Bob Pulford and Dave Keon fired pucks off posts and Mahovlich somehow managed to miss the net from point blank range. Late in the second period, with Hodge down from saving against Pulford’s tip of Tim Horton’s slap shot, Eddie Shack was unable to control the puck to raise it in.
In the goalless third period, Bower’s big stops were against Richard, the standout Canadien, and Ralph Backstrom, this one screened.
This was a belligerent, sometimes nasty game, with Shack and the Habs’ John Ferguson having several flareups. However, when the lone fight broke out, it was Terry Harper who tangled with shack.
Penalties were evenly divided, eight each including a major. Referee Vern Buffey gave the crowd of 14,177 several opportunities to “get on him” with what could most diplomatically be termed inconsistency, and delayed whistles for offsides got linesmen Ron Wicks and Matt Pavelich on the club and fan carpet.
Late in the third period, Wicks practically launched coach Toe Blake of the Habs into orbit when he called back a two-on-one Montréal break for an alleged offside. From the press gallery, the offence wasn’t discernible. Earlier, Imlach moved behind the rail seats to express his opinion on Buffey’s work.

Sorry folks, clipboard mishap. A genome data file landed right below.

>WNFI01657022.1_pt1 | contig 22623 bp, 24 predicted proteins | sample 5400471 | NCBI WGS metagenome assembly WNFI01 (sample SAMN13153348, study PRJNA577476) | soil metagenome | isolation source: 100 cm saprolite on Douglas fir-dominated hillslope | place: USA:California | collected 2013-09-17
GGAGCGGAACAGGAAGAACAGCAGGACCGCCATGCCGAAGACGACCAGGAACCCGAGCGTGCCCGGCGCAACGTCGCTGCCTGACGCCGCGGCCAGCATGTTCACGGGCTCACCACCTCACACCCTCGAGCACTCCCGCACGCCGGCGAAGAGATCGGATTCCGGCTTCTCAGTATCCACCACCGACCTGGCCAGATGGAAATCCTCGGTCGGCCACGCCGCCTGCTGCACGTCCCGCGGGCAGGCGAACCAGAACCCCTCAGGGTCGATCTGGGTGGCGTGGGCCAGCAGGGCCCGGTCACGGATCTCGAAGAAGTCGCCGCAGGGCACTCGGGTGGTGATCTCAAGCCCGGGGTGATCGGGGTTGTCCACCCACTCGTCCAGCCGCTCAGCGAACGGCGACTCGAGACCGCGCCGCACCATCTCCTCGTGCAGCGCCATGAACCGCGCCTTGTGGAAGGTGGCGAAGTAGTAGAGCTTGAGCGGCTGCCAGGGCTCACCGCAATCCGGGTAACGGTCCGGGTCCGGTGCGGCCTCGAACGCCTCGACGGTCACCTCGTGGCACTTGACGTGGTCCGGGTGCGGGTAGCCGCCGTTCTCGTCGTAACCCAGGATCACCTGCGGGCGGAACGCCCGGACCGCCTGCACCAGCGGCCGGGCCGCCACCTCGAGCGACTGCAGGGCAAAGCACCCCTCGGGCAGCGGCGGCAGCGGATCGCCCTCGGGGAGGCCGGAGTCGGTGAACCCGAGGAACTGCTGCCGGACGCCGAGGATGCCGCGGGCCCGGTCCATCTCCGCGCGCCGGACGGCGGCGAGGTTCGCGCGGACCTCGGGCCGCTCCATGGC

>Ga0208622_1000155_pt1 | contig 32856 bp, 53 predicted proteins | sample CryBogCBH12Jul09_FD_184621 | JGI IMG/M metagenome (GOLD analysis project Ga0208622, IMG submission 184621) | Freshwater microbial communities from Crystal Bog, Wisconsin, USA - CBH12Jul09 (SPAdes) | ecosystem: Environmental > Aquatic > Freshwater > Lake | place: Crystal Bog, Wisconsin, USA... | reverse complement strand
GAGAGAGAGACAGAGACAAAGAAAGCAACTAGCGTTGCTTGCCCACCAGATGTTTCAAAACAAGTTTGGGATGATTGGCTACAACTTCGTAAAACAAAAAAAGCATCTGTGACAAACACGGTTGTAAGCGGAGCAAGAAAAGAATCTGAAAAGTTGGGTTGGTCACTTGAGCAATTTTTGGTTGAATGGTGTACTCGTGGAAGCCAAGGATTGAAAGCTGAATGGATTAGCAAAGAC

The Leafs continued their excellent penalty killing record, playing shorthanded for one stretch of three minutes and 48 seconds in the third period, 12 of it two men short.
Rookie André Boudrias, up for a one game pro shot after earning 98 assists with the Montréal Junior Canadiens, set up the Habs’ first goal. Leaf dereliction left Allan Stanley with two men to cover and eventually Boudrias passed to Hicke, who laced a 15-footer which appeared to go between Bower’s pads.
It was 2-0 after Provost scored. On this one, Richard stickhandled as though it was his puck and no one else could play with it. At least the Leafs acted that way. Ultimately, he passed from behind the net and Provost shot a partially screened 15-footer.